Safer for you, harder for them to handle.
3. You Absolutely Must Follow Laws and Keep a Low Profile
There are some regulations that apply to bots of all sorts, including content scrapers. I hesitate to call them laws, because there’s very little actual legal precedent about all of this. One of the big high profile cases, though, is Craigslist versus Padmapper. Padmapper took Craigslist data for real estate listings and laid it over a Google Maps interface. This is a decent business model, and Padmapper still exists today, but Craigslist took oﬀense to the use of their data in a way that didn’t benefit them.
In the end, Craigslist won that case, though it didn’t go to a court judgment. Instead, it was settled out of court. This is a good lesson to take to heart. If you step on the wrong toes – and don’t comply with cease and desist letters immediately – you can be the subject of legal action, and you’re usually in the wrong. You can read about that case and others here.
Data scrapers on their own do not violate any laws unless you’re harvesting private data, or you’re harvesting at a rate that is disruptive to the operation of the site, such as a DDoS attack would do. Your scraper must act like a public visitor and cannot access internal data or data that an account is required to access.
Otherwise, all of the restrictions placed upon you are more about the way you use that data, rather than the way you obtain it.
4. Never Sell Scraped Data or Use it to Make a Profit
I say “don’t use it to make a profit” but what I really mean is don’t use it as a foundation of your business model. Harvesting pricing data so you know what deals exist and what price point you can use to undercut people is fine. Harvesting product data that you use as your own to sell your own products is not.
I mentioned above that you shouldn’t copy product descriptions, because you’ll end up shooting yourself in the foot. This is because of Google’s algorithm, which heavily penalizes copied content. Google knows, obviously, that the product descriptions originated on Amazon. When they see your content, they’ll penalize it, because it’s just low-eﬀort copying from a bigger retailer.
Essentially, there are three core rules you should abide by when using the data you scrape.
1. Never harvest or use data that’s not normally open to the public without an account.
2. Never sell harvested data or make some attempt to profit oﬀ of it via a third party.
3. Never base your business model on the data you scrape from any site, Amazon included.
The first rule is very important, because it protects you from the issues that come up with data privacy. That’s the kind of thing that can really get you in trouble if you violate it, and it’s the kind of thing that has actual laws attached.
The second and third are just ways to hide the fact that you scraped Amazon data and to make it less likely that Amazon will target you with any sort of legal action.
5. Always Review Scraping Software Before Using
This is just a general tip for any time you’re getting software from online, particularly in a gray hat or black hat arena. Things like scraping software may not be illegal, but they have a bad reputation, and as such are often the targets of malicious agents.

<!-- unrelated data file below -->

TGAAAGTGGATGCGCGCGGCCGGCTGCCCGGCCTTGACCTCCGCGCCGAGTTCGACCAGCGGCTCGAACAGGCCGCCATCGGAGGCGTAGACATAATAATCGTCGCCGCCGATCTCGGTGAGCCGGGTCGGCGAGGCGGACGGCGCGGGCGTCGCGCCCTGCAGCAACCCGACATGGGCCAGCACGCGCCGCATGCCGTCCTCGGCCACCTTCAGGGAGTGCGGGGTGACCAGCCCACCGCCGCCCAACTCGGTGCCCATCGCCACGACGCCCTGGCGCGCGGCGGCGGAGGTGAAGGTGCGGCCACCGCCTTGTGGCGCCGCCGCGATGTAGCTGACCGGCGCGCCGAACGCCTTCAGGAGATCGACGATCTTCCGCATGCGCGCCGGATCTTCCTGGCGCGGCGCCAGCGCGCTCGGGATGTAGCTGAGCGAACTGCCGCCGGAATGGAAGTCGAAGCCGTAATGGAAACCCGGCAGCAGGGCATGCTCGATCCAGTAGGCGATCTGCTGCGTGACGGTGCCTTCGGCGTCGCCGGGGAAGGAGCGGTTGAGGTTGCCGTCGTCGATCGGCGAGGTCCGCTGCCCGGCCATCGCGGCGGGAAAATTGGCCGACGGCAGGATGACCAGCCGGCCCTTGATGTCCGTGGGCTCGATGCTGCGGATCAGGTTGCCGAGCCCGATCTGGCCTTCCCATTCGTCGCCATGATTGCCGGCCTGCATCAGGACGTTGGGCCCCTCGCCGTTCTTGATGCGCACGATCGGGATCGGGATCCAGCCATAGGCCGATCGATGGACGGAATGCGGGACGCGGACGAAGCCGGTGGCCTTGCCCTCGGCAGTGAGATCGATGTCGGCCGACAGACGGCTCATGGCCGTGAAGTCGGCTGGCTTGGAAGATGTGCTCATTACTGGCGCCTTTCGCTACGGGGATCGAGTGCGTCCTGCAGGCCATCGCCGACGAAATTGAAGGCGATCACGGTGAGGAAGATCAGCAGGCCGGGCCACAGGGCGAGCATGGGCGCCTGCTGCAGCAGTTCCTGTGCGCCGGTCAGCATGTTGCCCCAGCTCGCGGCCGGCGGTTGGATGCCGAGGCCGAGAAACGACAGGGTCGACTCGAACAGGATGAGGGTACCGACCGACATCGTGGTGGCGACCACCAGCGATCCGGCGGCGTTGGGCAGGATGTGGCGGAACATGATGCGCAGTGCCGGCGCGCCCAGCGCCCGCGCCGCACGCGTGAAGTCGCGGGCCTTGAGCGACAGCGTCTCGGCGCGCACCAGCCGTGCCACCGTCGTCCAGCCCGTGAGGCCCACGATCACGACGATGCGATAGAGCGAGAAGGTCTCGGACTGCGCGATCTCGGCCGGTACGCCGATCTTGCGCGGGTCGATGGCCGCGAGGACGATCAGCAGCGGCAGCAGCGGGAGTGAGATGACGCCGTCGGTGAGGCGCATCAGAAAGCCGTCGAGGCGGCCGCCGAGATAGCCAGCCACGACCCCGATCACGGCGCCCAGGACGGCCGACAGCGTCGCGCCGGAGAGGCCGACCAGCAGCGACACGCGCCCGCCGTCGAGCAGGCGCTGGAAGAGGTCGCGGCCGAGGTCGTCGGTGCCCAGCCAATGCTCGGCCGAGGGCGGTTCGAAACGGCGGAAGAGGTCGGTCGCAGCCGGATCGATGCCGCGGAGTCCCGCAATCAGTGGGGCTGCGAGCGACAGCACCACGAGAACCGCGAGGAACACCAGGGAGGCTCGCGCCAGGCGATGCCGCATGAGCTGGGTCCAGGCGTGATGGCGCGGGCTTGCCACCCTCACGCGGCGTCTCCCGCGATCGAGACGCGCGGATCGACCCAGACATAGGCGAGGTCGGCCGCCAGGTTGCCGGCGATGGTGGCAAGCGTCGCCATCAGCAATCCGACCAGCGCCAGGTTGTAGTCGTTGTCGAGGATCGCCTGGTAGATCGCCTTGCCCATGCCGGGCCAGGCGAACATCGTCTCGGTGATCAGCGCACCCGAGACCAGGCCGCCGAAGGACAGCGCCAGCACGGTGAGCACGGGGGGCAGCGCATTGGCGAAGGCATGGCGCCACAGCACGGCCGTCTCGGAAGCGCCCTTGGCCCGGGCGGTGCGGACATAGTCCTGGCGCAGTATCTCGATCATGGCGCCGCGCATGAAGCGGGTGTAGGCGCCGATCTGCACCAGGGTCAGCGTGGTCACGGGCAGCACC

The first thing you do is, before you buy, investigate. Make sure that there are positive reviews that don’t look like they were paid for by the scraper software developers themselves. You should also look into pricing. There are high quality scrapers that cost a ton, but there are also pretty good scrapers for cheap or free.
If you’re getting a script or open-source code, you’ll want to look into the code yourself or pay someone to give it an overview for you, so you know what the script is doing. You don’t want to scrape data and save it to a database only to find that the scraper script is also sending the data to a remote location.
This is even more important if you’re using a scraper that requires you yo log in, either with credentials for Amazon or credentials for anything else. Always assume that any password you give to the scraper is stolen, unless you verify yourself that it’s not going to be.
Also, scan the app for viruses. Embedding a virus in a program generally makes antivirus programs block the download, but some will hide it well enough that only a detailed scan will work.
6. Implement a Limit on Queries per Second
This is something else I mentioned earlier, but I’ll go into more detail now. There are two reasons to avoid making too many queries in too short a span.
The first reason is that you’ll be detected as a bot. As I said, it’s very easy to be seen as a bot when you’re making identical requests on diﬀerent URLs with the same timing, over and over. It’s a sure-fire way to get your proxy banned.
The second reason is to avoid being accused of DDoSing the database you’re harvesting. It’s not very likely that a bot or script you’re using will have the power to even slightly lag Amazon, but that doesn’t mean they won’t filter your requests based on DDoS protection if you make too many too quickly.
You could also consider your own system requirements to be part of the possible issues. There’s only so may operations at a time your computer can handle, and a script making too many requests can overload a network card or modem, or saving all of the data could lag your hard drive if it’s not suﬃciently fast.
Of course, there’s also the issue with proxies. They don’t always allow a high throughput, or they might not have a significant amount of lag. That’s the problem with using most proxies; they’re located overseas, which adds significantly to response times.
7. Rotate Your Summer Proxies
This is, again, something I mentioned to a minor degree earlier. You’re going to want a number of diﬀerent proxies, so as to spread out your requests and make them look much less suspicious. That means buying access to lists of proxies, or a site that will give you access to a lot of them at once.
You should also consider using private proxies rather than public proxies. Private proxies don’t have any of the issues that plague public proxies. For one thing, they don’t need to interrupt your browsing with ads in order to make a buck. They’re much less laggy due to the limited number of users allowed to access it.
They’re also much less likely to be banned already. Public proxies are the low-quality solution for people who don’t know what they’re doing. Private proxies are the answer for those who demand higher levels of quality from their scraping.